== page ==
Ja Morant’s Confidence Has Memphis Grizzlies Winning

The Memphis Grizzlies selected Ja Morant with the No. 2 pick in the 2019 NBA draft. He’s been validating that selection ever since, establishing himself as the front-runner for Rookie of the Year and leading his new team to surprising success.

Morant is averaging 17.9 points and 7.0 assists, leading rookies in both categories while shooting 49.2 percent from the field, 40.2 percent from deep and 80.6 percent from deep. The numbers are there, but Morant has been even more impressive than his numbers suggest, playing with a level of swagger and maturity that’s unusual for a 20-year-old rookie.

His highlight-reel plays galvanize his team and the hometown crowd. Watch him call for the alley-oop here, and then bring the fans to their feet:


Or the cut to the rim here with the celebration afterward:


It’s almost irrational that a rookie could play with this much confidence, even to the point of calling out some of the league’s most elite players and then backing it up.

But this is what he does.

It is Harden’s teammate, Russell Westbrook, who serves as Morant’s best pro comparison. The incredible athleticism, the fearless assault on the rim, the other-worldly speed and the creative passing all bring to mind the young Russ.

There is one difference, though: Morant has a jumper.

He can already pull up and hit consistently, (something that still comes and goes for Westbrook):


This is completely unfair to whoever has to guard him. If you give Morant space, he just plants the deep ball. If you play up on him, he just blows by you:


In another breakaway from the Westbrook comparison, Morant can also play off the ball, get open and knock them down off the pass as well. Whereas it’s been long-known that Westbrook’s effectiveness diminishes greatly without the rock in his hands—though he’s still a fabulous cutter and run-ahead transition threat—Ja has been able to competently operate through screens in the halfcourt.

Sometimes, the defense simply forgets about him above the three-point line when he’s away from the action, but he’s been making them pay:


Morant is a remarkably complete scorer for a rookie, and you can’t help but think that things are only going to get better through future seasons as well as down the stretch. That’s because Morant and the Grizzlies are just catching their groove right now, winning eight of their last 10. Morant is averaging 19.3 points and 9.0 dimes with a 66.0 true shooting percentage during that stretch.

Remember, this was a team that was supposed to be among the West’s 2-3 worst squads. They’re currently sitting at 20-23 and in the eighth seed.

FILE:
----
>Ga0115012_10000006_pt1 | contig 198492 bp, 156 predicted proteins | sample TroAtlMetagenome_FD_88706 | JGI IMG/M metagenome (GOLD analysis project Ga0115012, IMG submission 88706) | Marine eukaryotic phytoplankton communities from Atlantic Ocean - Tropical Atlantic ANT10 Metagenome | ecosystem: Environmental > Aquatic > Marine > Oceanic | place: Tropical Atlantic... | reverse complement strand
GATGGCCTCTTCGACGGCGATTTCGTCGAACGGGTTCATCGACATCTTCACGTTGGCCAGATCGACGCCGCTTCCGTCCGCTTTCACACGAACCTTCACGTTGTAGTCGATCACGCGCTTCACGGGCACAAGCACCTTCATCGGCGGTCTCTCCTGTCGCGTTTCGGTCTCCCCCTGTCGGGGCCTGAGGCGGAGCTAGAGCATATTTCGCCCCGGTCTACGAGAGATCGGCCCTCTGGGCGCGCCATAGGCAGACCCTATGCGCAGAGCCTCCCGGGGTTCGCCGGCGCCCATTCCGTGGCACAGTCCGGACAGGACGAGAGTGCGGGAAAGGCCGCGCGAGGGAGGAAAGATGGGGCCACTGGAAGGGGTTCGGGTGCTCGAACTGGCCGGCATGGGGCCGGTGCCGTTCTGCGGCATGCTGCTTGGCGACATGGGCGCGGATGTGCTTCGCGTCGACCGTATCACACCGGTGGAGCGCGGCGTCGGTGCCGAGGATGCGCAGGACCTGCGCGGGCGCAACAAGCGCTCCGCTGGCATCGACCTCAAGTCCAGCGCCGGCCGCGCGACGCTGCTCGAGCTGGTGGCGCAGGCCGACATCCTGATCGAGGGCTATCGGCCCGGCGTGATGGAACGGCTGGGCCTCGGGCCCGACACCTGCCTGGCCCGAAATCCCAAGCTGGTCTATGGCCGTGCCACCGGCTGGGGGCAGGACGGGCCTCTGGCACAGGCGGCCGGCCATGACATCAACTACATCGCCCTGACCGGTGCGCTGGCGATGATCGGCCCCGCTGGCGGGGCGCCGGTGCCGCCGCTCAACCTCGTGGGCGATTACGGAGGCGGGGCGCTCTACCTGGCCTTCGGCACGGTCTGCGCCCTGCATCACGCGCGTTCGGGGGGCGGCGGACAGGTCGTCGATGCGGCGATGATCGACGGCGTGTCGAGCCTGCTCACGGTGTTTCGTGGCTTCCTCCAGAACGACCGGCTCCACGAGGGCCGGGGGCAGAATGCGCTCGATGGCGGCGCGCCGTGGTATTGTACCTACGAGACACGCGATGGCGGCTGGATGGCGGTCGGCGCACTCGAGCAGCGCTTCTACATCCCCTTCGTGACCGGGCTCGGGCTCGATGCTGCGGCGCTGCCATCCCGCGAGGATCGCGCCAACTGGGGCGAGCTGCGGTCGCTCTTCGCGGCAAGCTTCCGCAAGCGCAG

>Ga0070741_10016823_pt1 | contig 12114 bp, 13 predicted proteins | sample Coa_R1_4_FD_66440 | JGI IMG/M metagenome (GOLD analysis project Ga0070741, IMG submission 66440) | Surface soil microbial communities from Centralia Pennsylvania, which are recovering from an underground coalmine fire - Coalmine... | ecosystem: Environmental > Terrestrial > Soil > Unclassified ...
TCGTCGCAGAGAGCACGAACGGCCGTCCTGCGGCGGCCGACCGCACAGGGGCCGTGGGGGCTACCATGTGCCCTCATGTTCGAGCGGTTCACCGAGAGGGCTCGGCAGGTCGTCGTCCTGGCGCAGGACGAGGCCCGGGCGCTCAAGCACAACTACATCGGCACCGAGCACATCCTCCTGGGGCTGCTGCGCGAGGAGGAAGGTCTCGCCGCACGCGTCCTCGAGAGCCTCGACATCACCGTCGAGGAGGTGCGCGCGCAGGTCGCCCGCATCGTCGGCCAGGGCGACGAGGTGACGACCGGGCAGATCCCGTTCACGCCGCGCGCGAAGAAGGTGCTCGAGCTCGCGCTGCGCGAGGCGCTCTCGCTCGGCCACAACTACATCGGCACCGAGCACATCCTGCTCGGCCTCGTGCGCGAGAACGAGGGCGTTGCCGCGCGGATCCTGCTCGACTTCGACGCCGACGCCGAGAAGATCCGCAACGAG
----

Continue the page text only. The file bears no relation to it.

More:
Yes, the Grizzlies would make the playoffs if the season ended today, and they only seem to be growing stronger.

For a guy who scores so well, Morant has been equally comfortable passing the ball. He has great vision and court awareness. He doesn’t just set his teammates up for easy shots, he seems to find the guy with the best shot, making the game easier for his teammates… Whether that’s getting something going to the rim:


…Or setting them up for a corner three, after drawing their defender to himself:


And while this didn’t get the assist, it exemplifies how Morant can combine his passing talent with his ability to drive to the rim, making him a veritably unguardable player:

According to PBPSTats.com, 107 of Morant’s 251 assists have been for three, 99 have been at the rim and only 45 have been for mid-range shots. That means his passing leads to efficient scoring. Per NBA.com, Morant’s teammates have notched 642 points on his 449 assist attempts, which means they’re shooting an effective field-goal percentage of 71.4 off his passes.

It shouldn’t be a shock then that the Grizzlies offensive rating has been 120.4 with Morant on the court over the winning streak, according to NBA.com.

I mean, these are not you’re grit-and-grind Grizzlies. (It’s more like glitz-and-shine?) They’re fourth in pace this year and, over the course of their winning streak, third in offensive rating, third in effective field-goal percentage, first in assist ratio and first in assist-to-turnover ratio.

Much of that has to do with the performance of Morant as the lead guard, his confidence in himself and the team’s growing confidence in him.

On second thought, all that confidence isn’t irrational at all.


Stats accurate as of January, 20.